A new video has been released that shows the moon and Earth as we have never seen them before. The images, sent by NASA’s Juno spacecraft, recorded the moon orbiting our planet for the first time ever.
Juno, a Jupiter-bound spacecraft, was launched in August this year. However, its rocket was only capable of getting it to the asteroid belt. In October, to boost its speed, NASA’s craft stole a little bit of Earth’s energy.
The Earth ‘flyby gravity assist’, a sort of gravitational slingshot, involved the spacecraft flying close to Earth to receive a boost in speed of more than 8,800 mph (about 7.3 kilometres per second). This set it on course for a July 4, 2016, rendezvous with Jupiter.
One of Juno’s sensors, a special kind of camera optimised to track faint stars, gave us the intriguing, low-resolution glimpse of what our world would look like to a visitor from afar.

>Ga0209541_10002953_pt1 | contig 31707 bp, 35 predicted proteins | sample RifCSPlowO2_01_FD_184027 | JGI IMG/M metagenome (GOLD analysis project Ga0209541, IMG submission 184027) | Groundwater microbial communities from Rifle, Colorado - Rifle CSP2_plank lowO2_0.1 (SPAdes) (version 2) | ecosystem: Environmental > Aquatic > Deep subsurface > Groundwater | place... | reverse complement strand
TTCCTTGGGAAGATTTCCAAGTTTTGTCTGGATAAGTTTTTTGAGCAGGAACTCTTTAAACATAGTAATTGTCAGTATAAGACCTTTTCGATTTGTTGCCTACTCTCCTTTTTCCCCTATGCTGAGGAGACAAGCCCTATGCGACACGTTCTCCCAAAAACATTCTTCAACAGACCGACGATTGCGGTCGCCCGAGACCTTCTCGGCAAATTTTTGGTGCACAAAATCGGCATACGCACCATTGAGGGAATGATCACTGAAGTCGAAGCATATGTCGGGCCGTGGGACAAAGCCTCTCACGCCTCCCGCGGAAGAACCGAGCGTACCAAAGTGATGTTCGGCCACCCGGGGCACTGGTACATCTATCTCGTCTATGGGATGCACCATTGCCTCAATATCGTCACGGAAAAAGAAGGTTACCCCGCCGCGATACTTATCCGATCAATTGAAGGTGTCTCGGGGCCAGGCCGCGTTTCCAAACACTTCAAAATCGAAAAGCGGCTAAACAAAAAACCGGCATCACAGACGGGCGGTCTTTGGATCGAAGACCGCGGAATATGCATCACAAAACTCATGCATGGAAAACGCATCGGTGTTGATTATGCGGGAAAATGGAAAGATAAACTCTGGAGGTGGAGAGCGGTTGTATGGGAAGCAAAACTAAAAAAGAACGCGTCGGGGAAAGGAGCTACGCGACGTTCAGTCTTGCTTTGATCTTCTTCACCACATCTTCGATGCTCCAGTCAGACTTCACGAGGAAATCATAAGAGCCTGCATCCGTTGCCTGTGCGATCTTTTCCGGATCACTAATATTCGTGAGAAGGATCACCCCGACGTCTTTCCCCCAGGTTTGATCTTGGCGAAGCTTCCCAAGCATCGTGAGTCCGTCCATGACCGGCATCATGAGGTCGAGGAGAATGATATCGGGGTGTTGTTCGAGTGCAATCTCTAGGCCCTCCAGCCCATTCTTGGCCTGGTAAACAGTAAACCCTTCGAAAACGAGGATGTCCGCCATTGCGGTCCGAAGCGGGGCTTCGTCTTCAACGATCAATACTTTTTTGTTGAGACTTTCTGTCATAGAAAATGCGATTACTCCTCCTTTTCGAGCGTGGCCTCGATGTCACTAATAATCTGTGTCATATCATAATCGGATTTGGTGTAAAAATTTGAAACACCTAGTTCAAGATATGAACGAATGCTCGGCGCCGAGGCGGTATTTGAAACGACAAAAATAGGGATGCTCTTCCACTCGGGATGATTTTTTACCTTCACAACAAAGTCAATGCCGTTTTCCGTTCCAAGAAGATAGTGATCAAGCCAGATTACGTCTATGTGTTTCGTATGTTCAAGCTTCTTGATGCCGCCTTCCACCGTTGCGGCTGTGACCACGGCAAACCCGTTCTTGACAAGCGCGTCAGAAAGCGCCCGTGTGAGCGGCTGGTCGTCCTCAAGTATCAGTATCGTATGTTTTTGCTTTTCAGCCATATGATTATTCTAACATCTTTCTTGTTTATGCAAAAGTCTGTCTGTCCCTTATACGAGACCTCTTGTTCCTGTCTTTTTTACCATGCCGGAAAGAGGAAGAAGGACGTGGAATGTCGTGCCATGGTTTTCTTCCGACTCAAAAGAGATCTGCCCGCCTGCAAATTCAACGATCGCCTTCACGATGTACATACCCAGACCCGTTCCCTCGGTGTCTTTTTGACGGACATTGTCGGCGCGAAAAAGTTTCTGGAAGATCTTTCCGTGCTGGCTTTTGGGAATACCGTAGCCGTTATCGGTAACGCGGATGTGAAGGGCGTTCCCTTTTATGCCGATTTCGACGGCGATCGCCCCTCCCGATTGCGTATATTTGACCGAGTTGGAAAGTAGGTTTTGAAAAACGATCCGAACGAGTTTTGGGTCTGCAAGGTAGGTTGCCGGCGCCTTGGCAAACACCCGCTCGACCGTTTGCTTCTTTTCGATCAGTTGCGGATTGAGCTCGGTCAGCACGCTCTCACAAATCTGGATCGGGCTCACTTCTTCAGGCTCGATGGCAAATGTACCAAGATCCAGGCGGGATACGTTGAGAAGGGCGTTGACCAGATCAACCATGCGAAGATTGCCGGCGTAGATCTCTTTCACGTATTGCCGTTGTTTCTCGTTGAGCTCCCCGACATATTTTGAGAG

The cameras that took the images are located near the pointed tip of one of the spacecraft’s three solar-array arms. They are part of Juno’s Magnetic Field Investigation (MAG) and are normally used to determine the orientation of the magnetic sensors.
During the flyby, timing was everything. Juno was travelling about twice as fast as a typical satellite, and the spacecraft itself was spinning at 2 rpm. To assemble a movie that wouldn’t make viewers dizzy, the star tracker had to capture a frame each time the camera was facing Earth at exactly the right moment. The frames were then sent to Earth, where they were processed into video format.
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